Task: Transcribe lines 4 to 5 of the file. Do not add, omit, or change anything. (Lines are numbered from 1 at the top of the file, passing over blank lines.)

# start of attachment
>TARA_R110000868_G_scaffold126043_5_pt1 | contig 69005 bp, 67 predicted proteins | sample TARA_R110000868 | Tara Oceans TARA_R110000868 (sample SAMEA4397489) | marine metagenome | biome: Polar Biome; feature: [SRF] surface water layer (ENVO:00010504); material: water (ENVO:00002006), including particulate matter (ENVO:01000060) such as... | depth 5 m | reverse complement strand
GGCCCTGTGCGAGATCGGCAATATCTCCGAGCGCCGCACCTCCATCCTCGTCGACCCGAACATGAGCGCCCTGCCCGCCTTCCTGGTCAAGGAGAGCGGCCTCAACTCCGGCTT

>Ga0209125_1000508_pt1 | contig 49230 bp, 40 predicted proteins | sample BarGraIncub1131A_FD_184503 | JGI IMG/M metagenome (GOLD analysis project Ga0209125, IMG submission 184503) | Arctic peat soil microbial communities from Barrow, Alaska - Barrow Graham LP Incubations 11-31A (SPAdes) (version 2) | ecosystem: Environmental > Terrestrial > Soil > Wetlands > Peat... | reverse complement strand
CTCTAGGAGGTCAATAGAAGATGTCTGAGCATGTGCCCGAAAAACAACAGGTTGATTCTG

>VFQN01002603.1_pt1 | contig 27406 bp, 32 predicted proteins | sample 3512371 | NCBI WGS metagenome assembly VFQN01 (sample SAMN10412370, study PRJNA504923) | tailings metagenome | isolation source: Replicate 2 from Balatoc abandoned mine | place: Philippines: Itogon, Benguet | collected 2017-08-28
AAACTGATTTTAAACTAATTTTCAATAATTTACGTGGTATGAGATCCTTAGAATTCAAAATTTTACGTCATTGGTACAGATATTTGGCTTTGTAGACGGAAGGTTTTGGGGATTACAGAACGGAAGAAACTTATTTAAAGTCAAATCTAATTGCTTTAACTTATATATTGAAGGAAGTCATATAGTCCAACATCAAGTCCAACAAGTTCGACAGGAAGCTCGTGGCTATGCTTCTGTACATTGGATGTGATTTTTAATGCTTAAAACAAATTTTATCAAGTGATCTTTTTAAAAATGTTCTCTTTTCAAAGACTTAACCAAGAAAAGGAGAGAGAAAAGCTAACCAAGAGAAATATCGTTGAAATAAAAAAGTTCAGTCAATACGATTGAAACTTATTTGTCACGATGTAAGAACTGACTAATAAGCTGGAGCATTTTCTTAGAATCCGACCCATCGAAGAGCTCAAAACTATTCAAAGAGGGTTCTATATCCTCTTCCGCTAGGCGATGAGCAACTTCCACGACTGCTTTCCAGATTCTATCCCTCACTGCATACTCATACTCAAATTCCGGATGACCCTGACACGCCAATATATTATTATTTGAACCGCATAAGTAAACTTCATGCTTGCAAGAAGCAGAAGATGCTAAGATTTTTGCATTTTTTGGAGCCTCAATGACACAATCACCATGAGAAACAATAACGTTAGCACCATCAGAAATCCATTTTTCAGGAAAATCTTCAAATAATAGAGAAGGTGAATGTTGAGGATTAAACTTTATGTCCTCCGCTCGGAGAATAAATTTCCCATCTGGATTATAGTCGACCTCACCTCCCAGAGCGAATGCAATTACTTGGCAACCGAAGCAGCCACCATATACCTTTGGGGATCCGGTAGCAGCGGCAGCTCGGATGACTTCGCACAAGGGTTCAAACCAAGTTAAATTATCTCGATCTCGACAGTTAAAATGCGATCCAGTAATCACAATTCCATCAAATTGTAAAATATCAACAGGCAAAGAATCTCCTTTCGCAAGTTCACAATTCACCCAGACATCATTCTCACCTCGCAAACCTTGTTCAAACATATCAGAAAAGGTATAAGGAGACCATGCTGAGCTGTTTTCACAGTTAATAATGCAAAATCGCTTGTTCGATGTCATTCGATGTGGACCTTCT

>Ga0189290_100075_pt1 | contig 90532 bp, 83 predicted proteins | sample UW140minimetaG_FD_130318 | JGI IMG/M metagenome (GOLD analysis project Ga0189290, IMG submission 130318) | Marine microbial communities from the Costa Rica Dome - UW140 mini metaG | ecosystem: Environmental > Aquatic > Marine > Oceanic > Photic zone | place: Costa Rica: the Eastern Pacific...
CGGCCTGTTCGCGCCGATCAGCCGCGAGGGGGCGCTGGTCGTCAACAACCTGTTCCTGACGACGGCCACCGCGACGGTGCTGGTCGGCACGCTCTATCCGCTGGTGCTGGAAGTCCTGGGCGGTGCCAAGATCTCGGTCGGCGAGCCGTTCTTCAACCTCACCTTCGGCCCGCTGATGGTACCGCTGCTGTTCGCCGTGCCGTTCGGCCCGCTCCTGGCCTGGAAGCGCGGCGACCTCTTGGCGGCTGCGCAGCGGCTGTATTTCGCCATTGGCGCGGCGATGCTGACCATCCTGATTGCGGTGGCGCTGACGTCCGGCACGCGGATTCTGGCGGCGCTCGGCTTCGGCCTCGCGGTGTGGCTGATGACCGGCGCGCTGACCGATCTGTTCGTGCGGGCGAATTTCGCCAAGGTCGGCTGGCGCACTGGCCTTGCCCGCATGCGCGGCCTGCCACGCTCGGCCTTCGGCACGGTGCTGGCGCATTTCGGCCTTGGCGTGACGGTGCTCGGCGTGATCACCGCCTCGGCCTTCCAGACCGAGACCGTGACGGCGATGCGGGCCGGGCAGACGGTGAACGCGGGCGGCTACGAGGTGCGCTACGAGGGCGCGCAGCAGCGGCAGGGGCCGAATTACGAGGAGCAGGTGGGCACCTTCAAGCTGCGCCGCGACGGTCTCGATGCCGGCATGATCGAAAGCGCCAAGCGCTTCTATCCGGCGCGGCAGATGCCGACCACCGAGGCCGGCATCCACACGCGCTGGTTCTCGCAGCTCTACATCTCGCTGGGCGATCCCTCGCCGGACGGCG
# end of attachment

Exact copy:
CTCTAGGAGGTCAATAGAAGATGTCTGAGCATGTGCCCGAAAAACAACAGGTTGATTCTG

>VFQN01002603.1_pt1 | contig 27406 bp, 32 predicted proteins | sample 3512371 | NCBI WGS metagenome assembly VFQN01 (sample SAMN10412370, study PRJNA504923) | tailings metagenome | isolation source: Replicate 2 from Balatoc abandoned mine | place: Philippines: Itogon, Benguet | collected 2017-08-28